“Indeed, it might have happened before,” the turtle said. “And this previous occurrence may have led to the end of an entire group of creatures who preceded those of us who now abide in the world.”
The elephant nodded. “We too have found evidence of such on the land…the bones of these ancient creatures are still buried deep in the earth.” She glanced at the whale, who was the largest of the creatures in the world. “My friend, these ancient creatures were much, much bigger than you.”
“I flew up as high as I could,” the owl said. “And I was able to map the course of an object from the heavens, small, but immensely dense. It struck somewhere in the seas.”
“We have found this crack” the turtle said. “We now hope to find some way to seal it.”
“Could we recover the ethereum that has already been lost?” the zebra ambassador asked. The zebras had been absent from the first council, deeming it futile, but they had been convinced by the wolves to attend the second.
“That we do not know,” said the owl.
“What if we cannot seal this crack?” asked the wolf chief. “What then?”
“Perhaps we should try to find some way to contain the ethereum that remains in our world, to keep it safe,” said the zebra. “Can we lock whatever remains within ourselves?”
“That’s not how magic works,” said the owl. “It’s like air. You can’t keep it contained within yourself. At some point, you have to release the breath you hold and take another.”
“And what if you are unable to take another breath?” the tuna ambassador asked.
“There is no reason we should only have a single plan,” the serpent sovereign suggested. “Let us make as many as we can. Many of us are ready to aid you in your efforts, wise ones.”
And so, all the creatures who chose to work went to work.
They first tried to seal the crack by covering it with massive rocks. But that plan failed. Ethereum was not like water, or even air. The tightest seal of rock against rock would not block its flowing, for it flowed right through the rock.
Even if they had been able to seal the crack with rock, the seal would not have held for long, for the crack was growing. As it did, ethereum seeped away more quickly.
More and more creatures realized how dire their condition had become, and they joined the effort to labor against their imminent end.
The wise ones sought a way to repair the crack. The serpents cast spells. The crabs wrapped the edges in enchanted seaweed. But all efforts were futile. They sought some way to divert the flow of ethereum, but that too failed, for the very reason that trying to seal the crack failed. Ethereum passed through everything.
So though they feared it could not be done, the wise ones shifted their efforts to doing as the zebra ambassador had suggested, containing the remaining ethereum in the world.
One day, a contingent of squids rose from the waters. They had not yet been cursed, and so still retained their powers of flight. They swooped over the place where the leaders of the owls, the elephants, and the turtles were meeting to share news of their world.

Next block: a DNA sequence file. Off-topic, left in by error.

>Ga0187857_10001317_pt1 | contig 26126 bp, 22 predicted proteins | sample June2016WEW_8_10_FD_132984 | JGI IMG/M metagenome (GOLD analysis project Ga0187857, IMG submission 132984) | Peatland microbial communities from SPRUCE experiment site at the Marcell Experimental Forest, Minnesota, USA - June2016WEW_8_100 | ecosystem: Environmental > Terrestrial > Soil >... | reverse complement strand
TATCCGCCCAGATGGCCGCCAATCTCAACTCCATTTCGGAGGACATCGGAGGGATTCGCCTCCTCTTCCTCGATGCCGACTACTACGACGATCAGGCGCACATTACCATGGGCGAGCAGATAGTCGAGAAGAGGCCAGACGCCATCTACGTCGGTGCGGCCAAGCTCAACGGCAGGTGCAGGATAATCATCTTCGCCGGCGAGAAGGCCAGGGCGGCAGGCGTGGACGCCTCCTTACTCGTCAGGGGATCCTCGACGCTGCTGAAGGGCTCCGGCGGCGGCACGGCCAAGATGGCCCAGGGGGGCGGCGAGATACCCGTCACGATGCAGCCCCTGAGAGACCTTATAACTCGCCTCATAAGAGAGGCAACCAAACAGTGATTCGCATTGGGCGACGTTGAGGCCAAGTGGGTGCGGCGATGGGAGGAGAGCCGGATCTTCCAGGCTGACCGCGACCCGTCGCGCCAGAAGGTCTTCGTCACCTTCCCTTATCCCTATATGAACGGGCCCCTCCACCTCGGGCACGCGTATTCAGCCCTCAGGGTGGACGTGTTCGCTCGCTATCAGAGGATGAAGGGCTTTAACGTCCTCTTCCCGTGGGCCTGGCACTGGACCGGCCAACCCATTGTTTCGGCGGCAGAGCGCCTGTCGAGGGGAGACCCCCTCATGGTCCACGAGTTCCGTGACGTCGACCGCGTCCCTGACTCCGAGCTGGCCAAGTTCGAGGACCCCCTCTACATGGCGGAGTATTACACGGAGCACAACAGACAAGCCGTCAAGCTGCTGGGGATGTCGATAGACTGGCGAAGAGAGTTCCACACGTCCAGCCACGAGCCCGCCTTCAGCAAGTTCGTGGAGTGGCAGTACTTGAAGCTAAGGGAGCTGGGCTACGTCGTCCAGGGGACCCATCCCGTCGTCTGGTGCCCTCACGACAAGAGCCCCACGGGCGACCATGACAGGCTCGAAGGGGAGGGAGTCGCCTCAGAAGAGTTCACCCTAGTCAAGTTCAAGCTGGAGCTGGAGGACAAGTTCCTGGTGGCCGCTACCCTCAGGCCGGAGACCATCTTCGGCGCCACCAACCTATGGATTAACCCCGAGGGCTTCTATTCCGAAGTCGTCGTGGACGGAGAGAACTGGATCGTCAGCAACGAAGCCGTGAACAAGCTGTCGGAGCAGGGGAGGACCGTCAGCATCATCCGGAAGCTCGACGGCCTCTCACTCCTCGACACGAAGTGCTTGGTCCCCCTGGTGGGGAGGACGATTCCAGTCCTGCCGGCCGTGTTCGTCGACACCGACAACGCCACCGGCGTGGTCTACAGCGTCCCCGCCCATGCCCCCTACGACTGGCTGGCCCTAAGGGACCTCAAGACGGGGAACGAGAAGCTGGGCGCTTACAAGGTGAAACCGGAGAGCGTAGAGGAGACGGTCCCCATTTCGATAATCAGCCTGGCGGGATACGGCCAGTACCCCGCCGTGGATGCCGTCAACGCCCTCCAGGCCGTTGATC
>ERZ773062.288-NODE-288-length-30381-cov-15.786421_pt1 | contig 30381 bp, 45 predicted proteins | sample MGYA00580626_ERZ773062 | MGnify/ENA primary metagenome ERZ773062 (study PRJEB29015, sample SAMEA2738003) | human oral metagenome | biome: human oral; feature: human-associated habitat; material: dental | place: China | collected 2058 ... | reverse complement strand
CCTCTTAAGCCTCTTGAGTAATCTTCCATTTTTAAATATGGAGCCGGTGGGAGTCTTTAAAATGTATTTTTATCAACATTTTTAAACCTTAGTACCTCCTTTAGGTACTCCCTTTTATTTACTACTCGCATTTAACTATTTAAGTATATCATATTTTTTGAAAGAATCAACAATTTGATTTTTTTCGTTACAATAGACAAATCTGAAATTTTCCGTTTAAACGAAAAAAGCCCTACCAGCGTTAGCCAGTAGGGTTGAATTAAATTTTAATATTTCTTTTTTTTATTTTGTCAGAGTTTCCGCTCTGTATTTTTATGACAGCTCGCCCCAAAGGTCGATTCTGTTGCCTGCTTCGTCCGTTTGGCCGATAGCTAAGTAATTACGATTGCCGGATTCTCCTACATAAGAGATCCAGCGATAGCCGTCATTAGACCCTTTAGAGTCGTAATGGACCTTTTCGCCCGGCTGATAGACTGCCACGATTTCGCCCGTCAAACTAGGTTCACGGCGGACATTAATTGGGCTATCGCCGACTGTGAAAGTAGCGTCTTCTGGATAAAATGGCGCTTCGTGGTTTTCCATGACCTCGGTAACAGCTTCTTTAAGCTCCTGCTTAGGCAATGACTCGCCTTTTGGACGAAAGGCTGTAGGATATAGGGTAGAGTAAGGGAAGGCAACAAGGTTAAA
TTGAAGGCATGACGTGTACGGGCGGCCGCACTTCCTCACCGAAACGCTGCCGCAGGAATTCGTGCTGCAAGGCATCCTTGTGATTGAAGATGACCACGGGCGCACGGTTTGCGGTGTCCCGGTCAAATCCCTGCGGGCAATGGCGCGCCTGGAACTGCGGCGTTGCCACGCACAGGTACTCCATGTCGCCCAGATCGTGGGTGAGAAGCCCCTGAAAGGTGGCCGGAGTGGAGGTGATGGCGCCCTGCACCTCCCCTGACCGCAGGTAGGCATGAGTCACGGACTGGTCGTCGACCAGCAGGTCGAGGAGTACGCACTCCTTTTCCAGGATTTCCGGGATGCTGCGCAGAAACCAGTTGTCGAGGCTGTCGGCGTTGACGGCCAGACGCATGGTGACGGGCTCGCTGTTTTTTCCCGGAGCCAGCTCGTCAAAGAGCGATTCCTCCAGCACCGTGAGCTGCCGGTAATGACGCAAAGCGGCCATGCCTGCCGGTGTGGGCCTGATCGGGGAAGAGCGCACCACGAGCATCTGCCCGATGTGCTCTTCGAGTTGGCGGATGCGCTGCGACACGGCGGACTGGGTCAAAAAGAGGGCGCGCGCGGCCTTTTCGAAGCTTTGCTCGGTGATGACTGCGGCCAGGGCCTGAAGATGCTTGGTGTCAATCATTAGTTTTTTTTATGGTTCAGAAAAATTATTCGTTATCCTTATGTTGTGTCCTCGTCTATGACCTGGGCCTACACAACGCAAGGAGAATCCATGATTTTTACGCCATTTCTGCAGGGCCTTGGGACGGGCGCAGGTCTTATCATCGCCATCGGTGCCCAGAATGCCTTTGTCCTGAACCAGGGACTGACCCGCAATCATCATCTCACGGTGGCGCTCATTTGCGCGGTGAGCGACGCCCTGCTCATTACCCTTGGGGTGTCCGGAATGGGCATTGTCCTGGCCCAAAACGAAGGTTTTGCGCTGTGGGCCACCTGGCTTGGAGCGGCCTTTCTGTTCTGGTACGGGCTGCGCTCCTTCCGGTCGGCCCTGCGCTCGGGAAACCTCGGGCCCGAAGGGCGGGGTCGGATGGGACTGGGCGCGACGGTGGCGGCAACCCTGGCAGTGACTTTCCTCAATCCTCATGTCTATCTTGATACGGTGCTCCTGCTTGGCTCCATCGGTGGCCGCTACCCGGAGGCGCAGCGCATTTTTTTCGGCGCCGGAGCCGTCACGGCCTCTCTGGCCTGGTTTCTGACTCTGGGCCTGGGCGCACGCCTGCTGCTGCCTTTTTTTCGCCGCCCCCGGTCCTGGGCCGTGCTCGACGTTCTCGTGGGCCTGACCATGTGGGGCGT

“Wise ones, we believe we have found the answer,” the squid sovereign said.
“To seal the crack? Better yet, to heal it?”
“Neither, wise ones, that crack is a part of our natural order now,” the squid said. “But we have found a way to retain our ethereum, even to learn how to generate more. It is in accordance with the new natural order that it should be so.”
The turtle envoy bobbed his head. “How?”
The squid sovereign waved his tentacles in the air.
The elephant elder stepped forward. She peered at the squid and raised her trunk toward him. “Speak, sovereign. Speak your knowledge. We are listening.”
All the other squids began to wave their tentacles.
“Why does he not speak?” the turtle asked.
The owl flew high up into the air and then descended back to the earth. “It is as I feared. The porpoises keeping watch over the crack are signaling that it has grown again. Ethereum is draining too quickly.”
“Then this is another curse,” the elephant said, gazing at the squids. “A curse of silence?”
Even as they watched, the squids grew frantic. But then they grew still. They turned their heads toward the waters, and as they plunged back into the sea, their wings vanished.
The wise ones soon discovered that a third curse had indeed struck the creatures of the world. But it was not a curse of silence.
The wolf and the serpent reported that they were no longer able to speak with the ants or the bees.
The whales and the starfish and the other creatures of the sea had tried, in vain, to speak with the squids. They could see that the squids too tried, for they surrendered their bodies, and all but eight of their limbs in a vain effort to convert their forms into ethereum, and speak in the common tongue, if only for a few moments. But the ethereum drained away too quickly from them. And none could understand them.
The owl lamented. “If we lose our ability to speak to each other, then all is lost! There is no one of us who can save all of us.”
“Language is the domain of the humans,” the elephant said. “Perhaps they can help us.”